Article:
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BWW Review: Fringe Favorite SEASONS Brings New Work Excitement to Florida Tour

There is something exhilarating about sitting in the audience watching a new work that you think could eventually become something special. More so than any other artistic medium, pieces of musical theatre require extensive gestation periods, sometimes with years numbering in the decades. So to see a musical, somewhat early on in that process, presents an exciting opportunity to be a part of its growth.

Such was the case when I saw SEASONS at Orlando Shakespeare's Mandell Theatre, which is in the midst of a state-wide tour. Though the show was not produced by Orlando Shakes, it felt right at home in the beautiful, intimate venue. With book, music, and lyrics by Katie Hammond and Elaine Pechacek (who also served as Music Director and Accompanist), there was a lot to be impressed by in the show, however, as is the case with nearly every work at this point in its development, there were also many things that need to be improved upon for it to transcend from local Fringe favorite, to an impactful show on a larger scale. SEASONS took home four Orlando Fringe awards in 2014, including "Best of the Fest."

Understanding that a musical just three years into its life is still undergoing changes at every turn, I want my critiques to be as constructive as possible, as I sincerely think that there is a bright future for this show if the creative team is able to expound on the show's strengths, and rework the things that don't seem to be working just yet.

The sung-through show tells two seemingly incongruous stories, the first focused on Helen (Renee Monico) and Peter (Erin Robere), two former high school classmates who drunkenly reconnect at a reunion. After one night of seemingly meaningless passion, Helen discovers that she is pregnant, derailing her plans to begin medical school. Peter, who has long carried a torch for Helen is committed to not only being there for his baby, but for its mother as well.

The other story is of Hope (Kathryn Fabbroni) and her mother (Beki Herrbach); on the day that Hope becomes engaged to the man she loves, her mother discovers that she has cancer. As they always have, they go through the highs and lows of both major life events together, with Hope's father (Roger Scott) by their side.

I don't want to go too much further into the stories, as it would give away too much, but each storyline takes unforeseen turns resulting in a twist that came with various levels of surprise depending on the audience member. I figured out what was too come no later than 20 minutes in, but, based on her audible gasp, the woman behind me didn't catch on until it was finally spelled out on stage. While there were numerous clues throughout, I don't think that realizing what was ahead lessened the impact of the revelation for me, instead, it just created a different lens for me to see these characters' journeys through.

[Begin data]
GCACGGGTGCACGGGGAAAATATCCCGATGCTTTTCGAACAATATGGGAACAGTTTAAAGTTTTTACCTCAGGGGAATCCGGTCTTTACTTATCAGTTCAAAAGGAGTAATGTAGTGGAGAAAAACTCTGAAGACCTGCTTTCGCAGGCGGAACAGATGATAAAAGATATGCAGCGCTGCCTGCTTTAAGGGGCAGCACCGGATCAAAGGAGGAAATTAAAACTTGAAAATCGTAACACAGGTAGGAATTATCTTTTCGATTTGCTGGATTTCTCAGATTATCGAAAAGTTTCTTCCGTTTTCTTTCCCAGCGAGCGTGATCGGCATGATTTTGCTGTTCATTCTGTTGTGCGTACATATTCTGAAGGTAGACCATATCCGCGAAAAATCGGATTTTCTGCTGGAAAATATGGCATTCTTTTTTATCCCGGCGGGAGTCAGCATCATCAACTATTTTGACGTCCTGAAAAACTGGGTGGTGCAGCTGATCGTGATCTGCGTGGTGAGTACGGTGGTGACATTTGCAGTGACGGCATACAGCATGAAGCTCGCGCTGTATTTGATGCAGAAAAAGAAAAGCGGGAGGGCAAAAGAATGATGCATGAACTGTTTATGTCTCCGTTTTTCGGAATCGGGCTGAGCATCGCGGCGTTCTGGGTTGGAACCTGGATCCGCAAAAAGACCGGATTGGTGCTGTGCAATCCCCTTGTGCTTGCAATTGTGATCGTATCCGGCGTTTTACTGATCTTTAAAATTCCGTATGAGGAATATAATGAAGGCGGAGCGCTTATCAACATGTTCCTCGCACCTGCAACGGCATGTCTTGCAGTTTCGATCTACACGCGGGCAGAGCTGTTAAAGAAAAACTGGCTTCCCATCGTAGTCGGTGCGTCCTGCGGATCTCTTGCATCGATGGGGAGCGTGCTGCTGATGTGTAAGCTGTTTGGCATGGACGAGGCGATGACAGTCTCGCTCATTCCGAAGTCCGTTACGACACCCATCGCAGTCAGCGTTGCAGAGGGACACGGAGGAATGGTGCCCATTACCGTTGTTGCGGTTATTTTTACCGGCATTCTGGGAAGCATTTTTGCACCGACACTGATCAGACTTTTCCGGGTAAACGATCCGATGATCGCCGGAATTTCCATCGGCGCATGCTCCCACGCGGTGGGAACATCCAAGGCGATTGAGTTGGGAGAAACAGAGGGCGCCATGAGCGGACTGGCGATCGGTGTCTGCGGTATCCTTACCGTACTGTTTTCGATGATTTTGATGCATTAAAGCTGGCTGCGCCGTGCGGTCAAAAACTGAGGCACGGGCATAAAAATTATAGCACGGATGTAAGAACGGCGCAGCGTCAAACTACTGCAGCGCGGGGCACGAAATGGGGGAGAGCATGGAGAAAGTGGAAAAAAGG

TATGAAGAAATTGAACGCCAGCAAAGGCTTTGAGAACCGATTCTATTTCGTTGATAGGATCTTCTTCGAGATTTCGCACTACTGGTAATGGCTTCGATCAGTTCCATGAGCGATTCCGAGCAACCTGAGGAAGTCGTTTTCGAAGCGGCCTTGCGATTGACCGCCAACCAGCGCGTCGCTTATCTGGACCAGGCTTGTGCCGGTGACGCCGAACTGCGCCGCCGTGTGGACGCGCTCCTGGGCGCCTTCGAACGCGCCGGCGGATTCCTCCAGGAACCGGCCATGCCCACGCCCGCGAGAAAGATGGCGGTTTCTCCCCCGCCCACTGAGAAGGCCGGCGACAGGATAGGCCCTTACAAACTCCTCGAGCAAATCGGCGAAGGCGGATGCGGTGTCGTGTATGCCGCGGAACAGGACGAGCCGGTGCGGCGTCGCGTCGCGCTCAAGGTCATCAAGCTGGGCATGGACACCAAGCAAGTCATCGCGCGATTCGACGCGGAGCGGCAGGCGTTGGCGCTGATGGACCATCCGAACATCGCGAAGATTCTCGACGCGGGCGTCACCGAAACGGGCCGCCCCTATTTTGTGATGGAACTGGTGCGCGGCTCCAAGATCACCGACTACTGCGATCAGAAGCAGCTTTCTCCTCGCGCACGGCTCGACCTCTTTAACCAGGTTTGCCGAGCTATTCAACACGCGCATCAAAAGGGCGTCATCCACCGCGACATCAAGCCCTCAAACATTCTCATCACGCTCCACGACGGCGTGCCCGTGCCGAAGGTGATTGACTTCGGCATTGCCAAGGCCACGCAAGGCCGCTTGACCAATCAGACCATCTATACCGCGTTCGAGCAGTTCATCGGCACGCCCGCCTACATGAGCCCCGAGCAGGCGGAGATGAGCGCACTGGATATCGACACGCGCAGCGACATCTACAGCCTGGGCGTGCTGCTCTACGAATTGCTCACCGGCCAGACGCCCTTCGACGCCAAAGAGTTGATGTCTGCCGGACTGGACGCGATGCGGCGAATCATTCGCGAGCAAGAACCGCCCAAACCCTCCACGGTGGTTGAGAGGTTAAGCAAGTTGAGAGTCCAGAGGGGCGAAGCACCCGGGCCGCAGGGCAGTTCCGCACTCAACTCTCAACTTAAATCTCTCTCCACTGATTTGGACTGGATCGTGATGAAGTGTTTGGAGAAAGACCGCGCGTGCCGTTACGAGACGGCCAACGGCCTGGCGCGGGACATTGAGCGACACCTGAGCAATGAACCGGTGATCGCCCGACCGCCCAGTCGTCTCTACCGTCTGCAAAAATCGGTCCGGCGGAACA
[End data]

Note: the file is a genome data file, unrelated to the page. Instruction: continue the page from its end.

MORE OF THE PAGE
The performances by the four main actors (Hope's father does not speak or sing), all have moments of strength. In addition to having a beautiful voice, the beautiful Monico simultaneously holds a strength and vulnerability that makes her Helen extremely sympathetic, even when she isn't all that likeable. Peter might not be the most perceptive character in the show, but Robere is able to find moments of emotional and vocal clarity that are extremely exciting. In addition to being stunning in Hope's wedding dress, Fabbroni has opportunities to show a sharp comedic ability and impressive voice, even if some of the songs seem to sit just out of her most comfortable range.

Herrbach is undoubtedly the show's transcendent talent, and if I was a member of the show's creative team, I would lock her up to be a part of SEASONS for as long as possible. She has a tremendous voice that embodies all of the fear, anger, determination, and optimism that are a part of her character's story. Two of her songs, "Blue Jay" and "Something Blue" (on which she duets with Fabbroni) are truly goose bump and tear-inducing moments.